Whether it’s crossing disciplines, breaking down silos, or thinking outside the box, everyone’s talking about boundary spanning as the key to solving the world’s toughest problems.
So why isn’t everyone doing it?
A new study conducted by Tom Bateman, Professor of Management at the McIntire School, and Andrew Hess, Assistant Professor of Business Administration at Washington & Lee University, offers some intriguing clues. The study, titled “Different Personal Propensities among Scientists Relate to Deeper vs. Broader Knowledge Contributions,” appeared March 2, 2015, in the prestigious Proceedings of the National Academy of Sciences of the United States of America.
“We wanted to see if we could predict who would do deeper, more specialized work, and who would do broader, boundary-spanning work,” says Bateman, an expert in leadership, motivation, and decision making. “Scientific research is absolutely crucial to the health and well-being of our planet and its people—and if we want to understand how scientific progress occurs, we have to develop a better understanding of why and how researchers pursue their work in the ways that they do.”
Examining 10-year archival records of research published by some 466 medical researchers, Bateman and Hess first scored each published article according to the depth and breadth of its contribution to existing knowledge. (Conveniently, the digital archive of which they made use indicates key subject terms for every article published, enabling the objective discernment of breadth and depth.) By indexing the scored articles by author, the two were then able to assess each researcher’s publication record according to its breadth and depth.
Next, Bateman and Hess sent questionnaires to the researchers, seeking insight into key work-related behaviors and attitudes. How might factors such as an individual’s professional competitiveness or conscientiousness affect the nature of their research output? What about the individual’s fundamental attitude toward their research, as either an opportunity to learn, or an opportunity to perform? “We were able to relate the researchers’ questionnaire scores to the breadth and depth of their research,” Bateman says. “And the predictors were different for the two different types of research output.”
Their findings? Broadly speaking, highly competitive researchers were more likely to turn out highly specialized work; similarly, highly conscientious researchers, keen to follow rules and meet expectations, likewise avoided breadth. Those who regarded their work as an opportunity to perform were also more likely to produce highly specialized research—but those who regarded their work as an opportunity to learn were likely to lean toward boundary-spanning breadth.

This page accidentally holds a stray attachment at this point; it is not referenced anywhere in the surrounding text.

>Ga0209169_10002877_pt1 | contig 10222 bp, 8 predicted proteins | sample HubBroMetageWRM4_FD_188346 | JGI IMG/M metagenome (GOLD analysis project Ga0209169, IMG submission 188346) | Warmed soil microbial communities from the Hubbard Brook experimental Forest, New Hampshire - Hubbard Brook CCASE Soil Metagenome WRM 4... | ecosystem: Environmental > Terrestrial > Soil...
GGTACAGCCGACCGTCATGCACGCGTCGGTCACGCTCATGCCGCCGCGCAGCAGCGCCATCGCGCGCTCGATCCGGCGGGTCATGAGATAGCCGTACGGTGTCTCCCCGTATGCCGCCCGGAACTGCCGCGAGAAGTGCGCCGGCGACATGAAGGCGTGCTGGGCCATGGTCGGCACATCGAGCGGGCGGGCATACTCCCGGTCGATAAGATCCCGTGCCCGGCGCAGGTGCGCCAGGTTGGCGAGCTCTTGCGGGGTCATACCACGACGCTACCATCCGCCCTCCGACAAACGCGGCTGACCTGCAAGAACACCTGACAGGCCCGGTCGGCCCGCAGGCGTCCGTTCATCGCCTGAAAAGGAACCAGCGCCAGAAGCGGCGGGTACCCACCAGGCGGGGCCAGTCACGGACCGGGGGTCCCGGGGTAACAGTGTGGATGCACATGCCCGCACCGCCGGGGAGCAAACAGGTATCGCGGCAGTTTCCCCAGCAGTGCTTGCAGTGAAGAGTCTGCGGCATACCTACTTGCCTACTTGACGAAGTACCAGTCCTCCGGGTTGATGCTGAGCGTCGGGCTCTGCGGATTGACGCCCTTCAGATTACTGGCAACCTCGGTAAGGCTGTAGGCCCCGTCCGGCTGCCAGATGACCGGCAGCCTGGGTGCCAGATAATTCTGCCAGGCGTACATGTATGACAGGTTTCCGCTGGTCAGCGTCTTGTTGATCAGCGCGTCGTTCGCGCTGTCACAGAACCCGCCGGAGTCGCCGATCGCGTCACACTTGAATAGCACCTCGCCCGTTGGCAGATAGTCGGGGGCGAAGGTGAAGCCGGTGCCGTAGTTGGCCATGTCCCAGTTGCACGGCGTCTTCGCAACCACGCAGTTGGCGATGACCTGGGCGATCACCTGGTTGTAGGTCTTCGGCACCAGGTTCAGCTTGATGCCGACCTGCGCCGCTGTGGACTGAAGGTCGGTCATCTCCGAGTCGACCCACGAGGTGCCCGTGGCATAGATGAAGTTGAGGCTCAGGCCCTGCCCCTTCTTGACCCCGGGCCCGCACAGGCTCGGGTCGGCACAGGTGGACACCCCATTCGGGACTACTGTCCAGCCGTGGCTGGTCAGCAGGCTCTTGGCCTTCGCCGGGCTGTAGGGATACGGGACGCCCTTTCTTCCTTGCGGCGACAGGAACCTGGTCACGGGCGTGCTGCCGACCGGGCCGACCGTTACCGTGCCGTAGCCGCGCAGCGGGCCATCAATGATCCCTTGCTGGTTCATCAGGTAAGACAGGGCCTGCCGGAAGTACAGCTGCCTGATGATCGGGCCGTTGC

Bateman is quick to point out that the researchers’ behaviors are only that—behaviors. “These are not necessarily deeply engrained personality traits, but behavioral workplace styles that can be changed if people decide they want to change them,” he says. “If individual researchers know what their tendencies are, they can start to think strategically about whether they want to strive for greater depth, or greater breadth,” he says. “The same point applies to research teams and research administrators, who can start thinking about how to change goals and approaches to research output.”
Moreover, he points out, the researchers’ behavior is occurring within a professional context that overwhelmingly favors specialization. “Most research journals are highly specialized, and most incentive systems reward specialization,” he says, noting a preliminary study that he and Hess conducted in which more than 500 scientific researchers clearly indicated that they regarded engaging in boundary-spanning research as entailing high levels of professional risk and low levels of professional return.
“Research organizations of all kinds—including universities—say they want interdisciplinary, boundary-spanning work, but often they do very little to encourage it,” Bateman says. Indeed, he points out, a recent national survey of faculty members in 22 disciplines found that—in 20 of the disciplines—a majority of faculty members favored more interdisciplinarity.
“Certainly, specialization has its distinct merits, and in many instances it may prove to be the most productive mode of work,” Bateman says. “But unless incentive systems change such that they also reward boundary crossing, a few people might drift in that direction, but many will not, because of the way these personal predilections play out within existing systems.”
Still, he says, his research is a start. “Individuals can think about this, teams can think about this, schools and institutions can think about this—and at any level, change can be made.”